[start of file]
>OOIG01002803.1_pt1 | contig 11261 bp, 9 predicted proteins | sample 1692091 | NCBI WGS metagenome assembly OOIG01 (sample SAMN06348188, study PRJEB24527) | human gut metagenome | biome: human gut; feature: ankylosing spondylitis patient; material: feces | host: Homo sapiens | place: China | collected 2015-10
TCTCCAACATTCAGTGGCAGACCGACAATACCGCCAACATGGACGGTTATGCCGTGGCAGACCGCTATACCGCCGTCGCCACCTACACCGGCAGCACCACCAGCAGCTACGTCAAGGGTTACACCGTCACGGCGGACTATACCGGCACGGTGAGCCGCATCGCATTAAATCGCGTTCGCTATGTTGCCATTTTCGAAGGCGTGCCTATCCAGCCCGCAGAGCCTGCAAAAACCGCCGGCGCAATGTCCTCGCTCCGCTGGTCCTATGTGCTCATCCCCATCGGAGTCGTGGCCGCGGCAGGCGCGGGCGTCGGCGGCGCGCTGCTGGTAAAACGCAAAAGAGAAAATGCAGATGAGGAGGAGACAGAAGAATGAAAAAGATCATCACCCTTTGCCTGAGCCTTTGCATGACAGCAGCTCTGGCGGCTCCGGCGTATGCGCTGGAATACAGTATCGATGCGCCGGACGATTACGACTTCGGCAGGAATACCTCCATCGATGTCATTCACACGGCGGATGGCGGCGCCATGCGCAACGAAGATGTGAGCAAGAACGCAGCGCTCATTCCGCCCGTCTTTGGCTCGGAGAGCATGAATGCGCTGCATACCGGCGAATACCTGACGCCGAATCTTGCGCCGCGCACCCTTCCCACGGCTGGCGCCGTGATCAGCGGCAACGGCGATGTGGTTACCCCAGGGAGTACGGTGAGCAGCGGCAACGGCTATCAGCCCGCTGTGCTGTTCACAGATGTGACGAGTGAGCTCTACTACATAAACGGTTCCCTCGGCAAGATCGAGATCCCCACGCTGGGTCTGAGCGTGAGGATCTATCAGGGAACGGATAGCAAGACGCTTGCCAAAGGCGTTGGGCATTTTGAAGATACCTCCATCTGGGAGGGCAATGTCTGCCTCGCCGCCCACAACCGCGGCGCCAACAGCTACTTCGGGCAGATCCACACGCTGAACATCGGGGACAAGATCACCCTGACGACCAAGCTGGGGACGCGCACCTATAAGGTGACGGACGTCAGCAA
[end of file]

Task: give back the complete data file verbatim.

>OOIG01002803.1_pt1 | contig 11261 bp, 9 predicted proteins | sample 1692091 | NCBI WGS metagenome assembly OOIG01 (sample SAMN06348188, study PRJEB24527) | human gut metagenome | biome: human gut; feature: ankylosing spondylitis patient; material: feces | host: Homo sapiens | place: China | collected 2015-10
TCTCCAACATTCAGTGGCAGACCGACAATACCGCCAACATGGACGGTTATGCCGTGGCAGACCGCTATACCGCCGTCGCCACCTACACCGGCAGCACCACCAGCAGCTACGTCAAGGGTTACACCGTCACGGCGGACTATACCGGCACGGTGAGCCGCATCGCATTAAATCGCGTTCGCTATGTTGCCATTTTCGAAGGCGTGCCTATCCAGCCCGCAGAGCCTGCAAAAACCGCCGGCGCAATGTCCTCGCTCCGCTGGTCCTATGTGCTCATCCCCATCGGAGTCGTGGCCGCGGCAGGCGCGGGCGTCGGCGGCGCGCTGCTGGTAAAACGCAAAAGAGAAAATGCAGATGAGGAGGAGACAGAAGAATGAAAAAGATCATCACCCTTTGCCTGAGCCTTTGCATGACAGCAGCTCTGGCGGCTCCGGCGTATGCGCTGGAATACAGTATCGATGCGCCGGACGATTACGACTTCGGCAGGAATACCTCCATCGATGTCATTCACACGGCGGATGGCGGCGCCATGCGCAACGAAGATGTGAGCAAGAACGCAGCGCTCATTCCGCCCGTCTTTGGCTCGGAGAGCATGAATGCGCTGCATACCGGCGAATACCTGACGCCGAATCTTGCGCCGCGCACCCTTCCCACGGCTGGCGCCGTGATCAGCGGCAACGGCGATGTGGTTACCCCAGGGAGTACGGTGAGCAGCGGCAACGGCTATCAGCCCGCTGTGCTGTTCACAGATGTGACGAGTGAGCTCTACTACATAAACGGTTCCCTCGGCAAGATCGAGATCCCCACGCTGGGTCTGAGCGTGAGGATCTATCAGGGAACGGATAGCAAGACGCTTGCCAAAGGCGTTGGGCATTTTGAAGATACCTCCATCTGGGAGGGCAATGTCTGCCTCGCCGCCCACAACCGCGGCGCCAACAGCTACTTCGGGCAGATCCACACGCTGAACATCGGGGACAAGATCACCCTGACGACCAAGCTGGGGACGCGCACCTATAAGGTGACGGACGTCAGCAA